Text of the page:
I'm not feeling mellifluous today so let's just dive right in ...
The single most basic skill you can learn that will help you become a better cook is something called mise en place. The literal translation (from French) is something like "putting in place," but in cooking it is used to mean "get your act together." It's the state of physical and mental preparedness you need before starting what most people call "cooking." I used quotes there because any chef will tell you that even though it may not look like it, mise en place is every bit as important as the chopping and the sauteing and the stirring.
For the average home cook, mise en place has three parts, all quite simple. First, read the recipe; second, gather all your tools and ingredients; third, do all the cutting and measuring. Then, and only then, should you start to cook. Let's look at each part separately.
Read the recipe. Actually, you need to read the recipe several times, starting at least three days before you want to actually cook the dish described by the recipe. Let's assume you want to cook something for dinner on Saturday night: No later than Wednesday night (maybe right after dinner), read the recipe. Make a list of all the ingredients you'll need, and then double-check the procedure for any steps that have to be done in advance; things like soaking beans overnight or marinating the fish for six hours. Now take the list of ingredients and go figure out what you need to buy. Go shopping tomorrow, buying everything you need except what would spoil by Saturday.
On Thursday night, double-check the recipe for steps that require advanced preparation. Work out your schedule for Friday so you'll have time to complete those steps.
On Friday night, after you've completed any advanced prep, figure out what you need to buy when you go shopping tomorrow morning. It should be a short list: delicate fruits and vegetables, whatever form of animal protein you need, and bread. Next, re-read the procedure and figure out how long each step will take; remember to count the time to prepare each of the ingredients. Add up the total time, subtract it from the time you want to eat, give yourself an extra half an hour, then write on the recipe what time you need to start each step. Last, look at what pots and pans and implements you'll need; if they're dirty, wash them before you go to bed. You may as well wipe down your counters while you're at it. Oh, and don't forget to wash the dishes in the sink, so they won't be there when you need to drain the pasta.
Finally, on Saturday, about 15 minutes before you're supposed to start cooking, read the recipe one last time. Ignore the list of ingredients, we'll get to those in a moment. Instead, pay attention to the procedure: Think about it, think about how you'll perform each step, where you'll do it (stove, sink, or counter?), what pots and tools you'll need, etc. And now, at long last, we come to the second step.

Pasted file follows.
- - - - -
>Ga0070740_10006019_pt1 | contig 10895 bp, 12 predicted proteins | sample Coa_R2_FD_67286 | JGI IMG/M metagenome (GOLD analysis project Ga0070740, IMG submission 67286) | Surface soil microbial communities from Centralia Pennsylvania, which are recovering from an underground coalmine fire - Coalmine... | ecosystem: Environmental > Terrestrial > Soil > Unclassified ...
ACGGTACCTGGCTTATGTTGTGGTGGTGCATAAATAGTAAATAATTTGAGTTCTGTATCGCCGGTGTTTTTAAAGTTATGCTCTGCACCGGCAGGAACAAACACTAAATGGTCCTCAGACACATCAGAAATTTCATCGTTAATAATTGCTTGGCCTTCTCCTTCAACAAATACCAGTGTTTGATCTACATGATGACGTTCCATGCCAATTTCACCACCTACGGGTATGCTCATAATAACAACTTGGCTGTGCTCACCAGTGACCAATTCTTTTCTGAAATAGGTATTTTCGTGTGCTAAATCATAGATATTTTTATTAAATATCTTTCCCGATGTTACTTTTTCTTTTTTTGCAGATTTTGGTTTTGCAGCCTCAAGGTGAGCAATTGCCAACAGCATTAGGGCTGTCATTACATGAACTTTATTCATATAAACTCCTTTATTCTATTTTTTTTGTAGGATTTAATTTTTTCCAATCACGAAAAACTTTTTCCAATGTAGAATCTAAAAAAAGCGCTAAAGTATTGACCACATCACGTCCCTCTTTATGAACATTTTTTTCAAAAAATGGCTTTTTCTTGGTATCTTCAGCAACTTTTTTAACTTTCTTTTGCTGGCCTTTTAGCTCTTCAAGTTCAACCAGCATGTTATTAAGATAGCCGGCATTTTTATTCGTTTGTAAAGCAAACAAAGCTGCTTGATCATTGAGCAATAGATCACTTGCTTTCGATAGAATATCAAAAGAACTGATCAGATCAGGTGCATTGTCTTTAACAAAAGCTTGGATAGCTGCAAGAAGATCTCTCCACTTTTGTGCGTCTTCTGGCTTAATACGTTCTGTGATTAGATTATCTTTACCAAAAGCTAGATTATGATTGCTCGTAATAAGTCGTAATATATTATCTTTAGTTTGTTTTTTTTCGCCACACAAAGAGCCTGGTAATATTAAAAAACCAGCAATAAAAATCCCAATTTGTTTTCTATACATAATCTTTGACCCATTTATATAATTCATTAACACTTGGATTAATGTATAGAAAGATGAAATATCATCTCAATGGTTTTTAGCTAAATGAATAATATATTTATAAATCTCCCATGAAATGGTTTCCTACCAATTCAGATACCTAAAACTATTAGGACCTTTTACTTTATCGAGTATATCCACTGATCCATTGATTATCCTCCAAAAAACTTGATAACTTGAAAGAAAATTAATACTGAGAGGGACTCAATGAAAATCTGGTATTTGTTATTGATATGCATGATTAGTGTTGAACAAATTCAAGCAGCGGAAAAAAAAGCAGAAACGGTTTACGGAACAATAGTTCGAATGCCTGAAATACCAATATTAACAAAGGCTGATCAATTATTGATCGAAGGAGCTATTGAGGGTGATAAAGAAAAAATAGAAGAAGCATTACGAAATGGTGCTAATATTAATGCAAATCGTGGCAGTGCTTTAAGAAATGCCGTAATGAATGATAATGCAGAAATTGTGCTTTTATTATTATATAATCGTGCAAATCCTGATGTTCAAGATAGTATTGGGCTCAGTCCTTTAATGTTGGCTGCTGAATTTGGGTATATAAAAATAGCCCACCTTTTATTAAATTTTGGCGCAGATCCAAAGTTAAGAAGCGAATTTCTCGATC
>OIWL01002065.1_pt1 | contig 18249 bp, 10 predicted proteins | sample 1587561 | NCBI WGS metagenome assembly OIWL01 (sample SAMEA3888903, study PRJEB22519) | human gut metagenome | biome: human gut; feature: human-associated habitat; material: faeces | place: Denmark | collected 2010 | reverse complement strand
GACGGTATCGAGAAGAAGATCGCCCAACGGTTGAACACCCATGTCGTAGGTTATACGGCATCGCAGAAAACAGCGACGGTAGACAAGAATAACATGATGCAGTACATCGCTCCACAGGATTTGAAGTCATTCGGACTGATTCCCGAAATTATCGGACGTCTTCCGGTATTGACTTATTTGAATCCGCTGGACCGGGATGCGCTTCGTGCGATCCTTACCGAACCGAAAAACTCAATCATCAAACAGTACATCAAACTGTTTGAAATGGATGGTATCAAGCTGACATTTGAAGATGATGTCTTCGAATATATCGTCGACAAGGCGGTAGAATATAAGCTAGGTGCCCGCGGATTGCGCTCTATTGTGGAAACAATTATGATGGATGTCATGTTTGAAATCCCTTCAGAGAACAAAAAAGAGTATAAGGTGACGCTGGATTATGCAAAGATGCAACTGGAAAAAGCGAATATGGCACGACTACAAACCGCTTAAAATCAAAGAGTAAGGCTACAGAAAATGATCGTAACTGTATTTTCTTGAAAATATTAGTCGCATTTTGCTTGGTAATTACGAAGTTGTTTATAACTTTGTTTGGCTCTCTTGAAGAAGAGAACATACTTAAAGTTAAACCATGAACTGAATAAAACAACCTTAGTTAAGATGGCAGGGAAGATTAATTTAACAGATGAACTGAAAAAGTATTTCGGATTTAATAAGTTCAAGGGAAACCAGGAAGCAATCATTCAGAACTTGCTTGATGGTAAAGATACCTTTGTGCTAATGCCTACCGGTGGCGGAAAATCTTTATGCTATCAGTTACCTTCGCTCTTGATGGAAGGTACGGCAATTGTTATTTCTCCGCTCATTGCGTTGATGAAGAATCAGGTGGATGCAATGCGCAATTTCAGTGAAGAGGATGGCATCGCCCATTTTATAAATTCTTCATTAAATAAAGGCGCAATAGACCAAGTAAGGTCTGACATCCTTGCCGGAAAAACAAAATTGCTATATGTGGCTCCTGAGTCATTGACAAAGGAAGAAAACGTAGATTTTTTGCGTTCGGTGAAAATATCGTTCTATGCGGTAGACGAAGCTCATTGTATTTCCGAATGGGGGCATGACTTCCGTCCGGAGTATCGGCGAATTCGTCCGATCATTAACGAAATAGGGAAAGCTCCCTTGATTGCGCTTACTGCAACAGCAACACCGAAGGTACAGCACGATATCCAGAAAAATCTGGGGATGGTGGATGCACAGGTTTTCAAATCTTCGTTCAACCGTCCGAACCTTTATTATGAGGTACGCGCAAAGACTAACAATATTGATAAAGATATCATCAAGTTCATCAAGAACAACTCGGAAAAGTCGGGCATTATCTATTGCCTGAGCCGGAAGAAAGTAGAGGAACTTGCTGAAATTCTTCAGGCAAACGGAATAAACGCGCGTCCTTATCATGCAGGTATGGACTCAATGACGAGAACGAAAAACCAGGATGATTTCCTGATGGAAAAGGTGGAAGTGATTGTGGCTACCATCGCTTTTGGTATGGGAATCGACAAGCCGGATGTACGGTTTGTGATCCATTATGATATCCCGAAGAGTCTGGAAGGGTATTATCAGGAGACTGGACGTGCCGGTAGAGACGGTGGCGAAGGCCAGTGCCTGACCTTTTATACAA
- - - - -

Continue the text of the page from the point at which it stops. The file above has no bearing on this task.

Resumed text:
Gather all your tools and ingredients. Yes, all of them: The vegetables, the herbs and spices, the liquids, meats, pots, pans, knives, cutting boards, prep bowls, spoons and spatulas, apron, hat, sturdy shoes, your reading glasses, and maybe something to drink while you're working. Sharpen your knife, put the pots and pans on the stove, the utensils on a plate beside the stove, the cutting board on the counter, and line up everything else behind or beside the cutting board, within easy reach.
Yes, I really do mean it. Every. Single. Item. Use the recipe as a list, and check off each thing as you go if that's what it takes to make sure get them all. In another minute you're going to be cutting and sauteing and stirring, and that's no time to be wondering where the paprika is or whether you remembered to add the lemon juice. So please take my word on this one: Get all the ingredients before you do anything else.
Do all the cutting and measuring. Work your way down the list of ingredients, measuring or preparing each one in turn. Slice the onions, peel and chop the garlic, remove the seeds from the tomatoes, cut the sausage into half discs, measure out the beer, and combine the spices in a small bowl. As you do this, check the procedure and see what things get cooked together; you may as well put them all in the same bowl, to save you having to think about it when you're trying to not over-cook the shrimp. One last thing: When you're finished all the prep work, and you have everything in bowls or measuring cups on plates, line up everything in the order you'll use it. Put the first item to be cooked closest to the stove, the last one at the end of the line however far down the counter. Every time you let something simmer or reduce or come to a boil, put the empty bowls in the sink and move the full bowls closer to the stove.
All this may seem overly fussy, or too regimented, or just not to your liking. Please take my word for it: it’s the single most simple (and easiest) thing you can do to improve your cooking.
[Friday, 17 September 2010]